The Death of Time: It Is Always Now

Spiritual Perspectives / Friday, August 21st, 2015

time illusion grid


From The Mind Unleashed, August 18, 2015

Life is uncertain; death is certain.

Death carries off a man busy picking flowers with a besotted mind, like a great flood does a sleeping village.

There are those who do not realize that one day we all must die.
But those who do realize this settle their quarrels.

Here will I live in the rainy season, here in the autumn and in the summer: thus muses the fool. He realizes not the danger (of death).

Dhammapada v. 286

How many times did you check your email this morning? Or waste even a minute on worrying about what someone else is doing that you don’t approve of? How about watching a bad movie, or wasting hours on the Internet reading about reality show characters meant to infantilize you? Once you answer, ask yourself, is this how you want to remember your life? While we all want to ignore the fact that our time on this great spinning marble is limited, the epiphany of our own mortality can bring great gifts.


In physics, there is no such thing as ‘now,’ but instead time is described as a ‘flow.’ In the 1920s, physicists believed that time was an irreversible arrow, but we’ve evolved to understand differently:

“…to the bafflement of generations of physicists, the arrow of time does not seem to follow from the underlying laws of physics, which work the same going forward in time as in reverse. By those laws, it seemed that if someone knew the paths of all the particles in the universe and flipped them around, energy would accumulate rather than disperse: Tepid coffee would spontaneously heat up, buildings would rise from their rubble and sunlight would slink back into the sun.”

Quantum entanglement suggests instead that energy disperses, and objects (matter collapsed from a wave of energy) equilibrate. Tiny particles we can’t even see are constantly interacting with one another to change reality. Quantum entanglement means that the coffee cup, the coffee itself, and the table it sits on are constantly interacting.

An experimentally-tested theorem by the physicist John Bell says there is no “true” state of the particle; the probabilities are the only reality that can be ascribed to it.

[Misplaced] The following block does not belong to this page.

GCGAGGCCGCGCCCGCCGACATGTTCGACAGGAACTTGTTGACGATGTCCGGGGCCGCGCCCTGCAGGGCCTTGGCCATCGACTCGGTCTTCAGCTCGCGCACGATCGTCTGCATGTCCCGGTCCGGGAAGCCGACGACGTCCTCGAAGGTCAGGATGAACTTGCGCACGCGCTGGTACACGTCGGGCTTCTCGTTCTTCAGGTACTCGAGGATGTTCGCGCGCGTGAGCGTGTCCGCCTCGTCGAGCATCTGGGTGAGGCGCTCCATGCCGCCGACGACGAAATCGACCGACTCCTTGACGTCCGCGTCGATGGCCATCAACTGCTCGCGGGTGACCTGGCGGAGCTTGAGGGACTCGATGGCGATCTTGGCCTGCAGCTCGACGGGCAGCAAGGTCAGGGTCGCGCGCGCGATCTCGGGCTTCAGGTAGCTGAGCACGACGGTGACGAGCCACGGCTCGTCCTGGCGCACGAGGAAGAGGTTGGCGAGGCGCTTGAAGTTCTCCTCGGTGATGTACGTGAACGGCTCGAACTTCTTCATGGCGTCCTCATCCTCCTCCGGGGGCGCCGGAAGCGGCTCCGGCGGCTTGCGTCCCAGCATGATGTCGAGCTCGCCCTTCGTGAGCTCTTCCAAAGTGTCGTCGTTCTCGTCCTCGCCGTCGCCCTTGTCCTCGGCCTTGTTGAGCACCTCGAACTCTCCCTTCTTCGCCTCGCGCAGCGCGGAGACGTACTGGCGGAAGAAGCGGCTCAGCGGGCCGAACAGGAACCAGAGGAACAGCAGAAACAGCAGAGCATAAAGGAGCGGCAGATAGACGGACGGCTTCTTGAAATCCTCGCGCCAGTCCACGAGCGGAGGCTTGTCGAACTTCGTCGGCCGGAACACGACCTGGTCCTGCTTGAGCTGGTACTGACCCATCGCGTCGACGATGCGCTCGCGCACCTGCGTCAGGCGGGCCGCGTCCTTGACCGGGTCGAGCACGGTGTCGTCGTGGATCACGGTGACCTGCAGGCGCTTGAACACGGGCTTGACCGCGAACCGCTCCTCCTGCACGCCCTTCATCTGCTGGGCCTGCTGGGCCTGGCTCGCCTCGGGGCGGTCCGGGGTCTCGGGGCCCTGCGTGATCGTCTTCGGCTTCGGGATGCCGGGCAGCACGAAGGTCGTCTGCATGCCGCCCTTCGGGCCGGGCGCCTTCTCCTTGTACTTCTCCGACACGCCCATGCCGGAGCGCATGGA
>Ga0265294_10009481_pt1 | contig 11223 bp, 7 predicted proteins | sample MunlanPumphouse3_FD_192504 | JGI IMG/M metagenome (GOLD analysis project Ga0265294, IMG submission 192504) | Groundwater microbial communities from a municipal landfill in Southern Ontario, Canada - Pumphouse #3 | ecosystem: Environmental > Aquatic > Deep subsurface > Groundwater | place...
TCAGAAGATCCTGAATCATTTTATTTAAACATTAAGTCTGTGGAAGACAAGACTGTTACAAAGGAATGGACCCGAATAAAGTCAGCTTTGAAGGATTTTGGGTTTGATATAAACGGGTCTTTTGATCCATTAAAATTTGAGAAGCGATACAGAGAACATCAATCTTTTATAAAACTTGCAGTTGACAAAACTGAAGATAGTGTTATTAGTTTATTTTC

Quantum uncertainty then gives rise to entanglement, the presumed source of the arrow of time.

To wit:

“When two particles interact, they can no longer even be described by their own, independently-evolving probabilities, called “pure states.” Instead, they become entangled components of a more complicated probability distribution that describes both particles together. It might dictate, for example, that the particles spin in opposite directions. The system as a whole is in a pure state, but the state of each individual particle is “mixed” with that of its acquaintance. The two could travel light-years apart, and the spin of each would remain correlated with that of the other, a feature Albert Einstein famously described as “spooky action at a distance.”

This means that a particle can exist in more than one place in more than one ‘time’ as we know it. That’s why Einstein may have called it spooky.

When, almost 100 years ago physicists Werner Heisenberg, Max Born und Erwin Schrödinger began the field which is now called quantum mechanics, or quantum theory, objects of the quantum world were understood NOT to move along a single well-defined path – of time or space. Rather, they were observed simultaneously to take different paths and end up at different places at once. Physicists speak of quantum superposition of different paths, but never quantify the NOW. This makes it no less important. If time doesn’t truly exist why, then is it so precious?